Social media, on principle, exists to give your fans and followers greater insight to who you are offstage and outside the studio. Many artists, however, are reluctant to weigh down their feeds with mundane check-ins and some are nervous about posting personal photos. For musicians on Instagram, there’s a popular new feature that solves all these challenges.
If you break live streaming down into its core components – a performer, an audience, and a camera in between them – the fast-growing method of communication looks an awful lot like a source of entertainment. Why else would 100 million people go online every month to watch someone play a video game? But I’m here to tell musicians looking to find success through live streaming that it’s NOT all about entertainment.
We all have the same 24 hours in a day, so how is it that some people manage to “make time” for their music career while others seemingly can’t?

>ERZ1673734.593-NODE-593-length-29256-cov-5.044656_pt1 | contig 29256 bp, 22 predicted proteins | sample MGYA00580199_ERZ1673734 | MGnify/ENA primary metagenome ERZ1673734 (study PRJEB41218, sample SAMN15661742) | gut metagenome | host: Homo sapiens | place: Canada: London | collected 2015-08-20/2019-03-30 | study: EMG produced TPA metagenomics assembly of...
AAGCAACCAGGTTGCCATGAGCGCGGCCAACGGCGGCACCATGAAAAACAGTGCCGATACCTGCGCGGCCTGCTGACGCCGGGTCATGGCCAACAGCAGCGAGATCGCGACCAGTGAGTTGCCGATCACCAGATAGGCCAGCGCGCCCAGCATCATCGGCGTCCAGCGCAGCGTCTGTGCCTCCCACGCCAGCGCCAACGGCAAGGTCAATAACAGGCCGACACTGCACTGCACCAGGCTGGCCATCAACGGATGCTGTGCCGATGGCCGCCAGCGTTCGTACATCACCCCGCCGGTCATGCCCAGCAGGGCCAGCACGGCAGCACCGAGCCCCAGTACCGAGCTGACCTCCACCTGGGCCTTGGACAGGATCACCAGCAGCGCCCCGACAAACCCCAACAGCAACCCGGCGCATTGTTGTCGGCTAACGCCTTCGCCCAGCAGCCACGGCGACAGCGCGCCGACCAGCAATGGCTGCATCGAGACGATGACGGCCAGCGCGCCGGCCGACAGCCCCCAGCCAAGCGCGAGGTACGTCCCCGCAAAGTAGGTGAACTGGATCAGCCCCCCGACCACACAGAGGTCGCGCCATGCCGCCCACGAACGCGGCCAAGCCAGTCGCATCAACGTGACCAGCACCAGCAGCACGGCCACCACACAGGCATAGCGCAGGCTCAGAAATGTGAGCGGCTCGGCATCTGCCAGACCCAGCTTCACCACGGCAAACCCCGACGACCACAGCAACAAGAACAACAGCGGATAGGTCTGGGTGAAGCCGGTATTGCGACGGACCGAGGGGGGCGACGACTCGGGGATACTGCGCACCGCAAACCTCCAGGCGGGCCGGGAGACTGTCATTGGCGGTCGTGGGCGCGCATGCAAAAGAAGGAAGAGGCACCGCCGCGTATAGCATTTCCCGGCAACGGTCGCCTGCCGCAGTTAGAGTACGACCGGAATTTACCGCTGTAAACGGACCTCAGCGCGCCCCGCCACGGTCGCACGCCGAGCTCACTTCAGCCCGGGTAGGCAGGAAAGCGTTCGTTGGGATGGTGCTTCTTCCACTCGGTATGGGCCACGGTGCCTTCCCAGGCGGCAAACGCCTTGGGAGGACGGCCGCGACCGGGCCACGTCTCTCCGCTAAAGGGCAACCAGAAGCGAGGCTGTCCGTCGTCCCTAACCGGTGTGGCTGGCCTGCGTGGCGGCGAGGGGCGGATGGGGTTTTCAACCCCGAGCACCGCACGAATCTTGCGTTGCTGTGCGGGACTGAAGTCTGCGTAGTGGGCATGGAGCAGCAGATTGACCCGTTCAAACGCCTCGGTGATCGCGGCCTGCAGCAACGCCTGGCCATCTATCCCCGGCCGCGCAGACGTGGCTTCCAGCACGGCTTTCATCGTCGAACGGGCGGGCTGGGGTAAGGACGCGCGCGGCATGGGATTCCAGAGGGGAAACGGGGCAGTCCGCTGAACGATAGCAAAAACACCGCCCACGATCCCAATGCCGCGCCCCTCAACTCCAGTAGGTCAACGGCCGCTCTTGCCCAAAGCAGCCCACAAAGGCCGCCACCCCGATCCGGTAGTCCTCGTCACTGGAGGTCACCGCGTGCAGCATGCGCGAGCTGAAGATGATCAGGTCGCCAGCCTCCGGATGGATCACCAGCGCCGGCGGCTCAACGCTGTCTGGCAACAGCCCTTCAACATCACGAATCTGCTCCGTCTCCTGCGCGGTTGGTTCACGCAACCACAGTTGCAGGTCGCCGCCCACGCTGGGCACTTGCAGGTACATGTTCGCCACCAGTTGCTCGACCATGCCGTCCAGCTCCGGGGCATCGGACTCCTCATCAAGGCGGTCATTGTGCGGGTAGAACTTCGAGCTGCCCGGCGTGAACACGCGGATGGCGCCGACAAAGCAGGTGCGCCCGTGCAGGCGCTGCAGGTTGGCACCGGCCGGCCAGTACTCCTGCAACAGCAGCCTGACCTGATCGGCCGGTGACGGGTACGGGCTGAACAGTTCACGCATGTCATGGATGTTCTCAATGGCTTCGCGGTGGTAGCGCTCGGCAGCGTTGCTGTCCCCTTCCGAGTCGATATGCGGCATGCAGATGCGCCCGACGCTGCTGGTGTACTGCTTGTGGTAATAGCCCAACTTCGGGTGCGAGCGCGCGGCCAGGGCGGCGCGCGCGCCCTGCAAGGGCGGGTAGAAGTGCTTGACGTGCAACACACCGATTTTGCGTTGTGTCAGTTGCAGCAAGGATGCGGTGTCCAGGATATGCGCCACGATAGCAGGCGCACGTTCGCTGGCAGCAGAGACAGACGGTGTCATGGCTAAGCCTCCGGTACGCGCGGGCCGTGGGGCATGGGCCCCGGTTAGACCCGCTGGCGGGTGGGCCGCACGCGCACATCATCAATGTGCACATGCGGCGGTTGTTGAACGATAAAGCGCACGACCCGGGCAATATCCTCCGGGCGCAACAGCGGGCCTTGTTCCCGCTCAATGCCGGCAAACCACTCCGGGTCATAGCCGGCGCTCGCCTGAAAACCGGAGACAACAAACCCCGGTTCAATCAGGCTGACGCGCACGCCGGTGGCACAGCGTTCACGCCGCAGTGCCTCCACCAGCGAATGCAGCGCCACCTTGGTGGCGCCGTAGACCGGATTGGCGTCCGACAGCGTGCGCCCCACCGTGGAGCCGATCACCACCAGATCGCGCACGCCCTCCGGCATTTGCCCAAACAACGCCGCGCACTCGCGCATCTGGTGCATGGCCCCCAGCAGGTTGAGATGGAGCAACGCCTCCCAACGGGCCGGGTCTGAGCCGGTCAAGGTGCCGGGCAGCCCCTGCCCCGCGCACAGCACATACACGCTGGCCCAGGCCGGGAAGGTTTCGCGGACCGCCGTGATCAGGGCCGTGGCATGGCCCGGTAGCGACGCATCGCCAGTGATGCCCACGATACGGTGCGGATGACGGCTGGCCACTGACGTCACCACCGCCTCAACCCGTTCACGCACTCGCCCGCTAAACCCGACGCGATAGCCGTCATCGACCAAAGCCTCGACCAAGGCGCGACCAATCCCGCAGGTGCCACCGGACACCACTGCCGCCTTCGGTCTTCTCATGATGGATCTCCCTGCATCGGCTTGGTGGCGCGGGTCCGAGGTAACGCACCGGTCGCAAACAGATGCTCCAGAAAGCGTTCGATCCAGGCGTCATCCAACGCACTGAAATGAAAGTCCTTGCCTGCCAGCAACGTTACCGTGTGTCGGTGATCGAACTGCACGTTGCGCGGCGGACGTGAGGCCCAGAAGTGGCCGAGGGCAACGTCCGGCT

When we talk about “making time” for something, what we’re really saying is “making it a priority.” Think about it: you may insist you don’t have time to learn how to play the harmonica, but if someone offered you an incentive of a million dollars to do it – I’ll bet you’d figure out a way to make time, wouldn’t you?
Gatekeepers – they’re the ones who decide whether or not your music is worthy enough to earn massive exposure. They’re the bloggers, the radio DJs, the music supervisors. The ones who decide which artists get their songs heard. And they’re the people that most musicians can’t seem to figure out.
Social media for musicians needs to be about more than just tour dates and other pertinent info. A lot of people want to feel closer to the music they love and the people who make it, and your Instagram, Twitter, Facebook and all the rest should reflect that. Give the people what they want: A more personal connection.
Let’s state the obvious upfront here: Independently booking tours is hard work. That’s why booking agents exist; to book better tours than you can on your own! Quite often artists don’t have the time, expertise, or patience to do it all themselves. Researching, pitching, negotiating, and planning can start to feel like a full time job for a musician.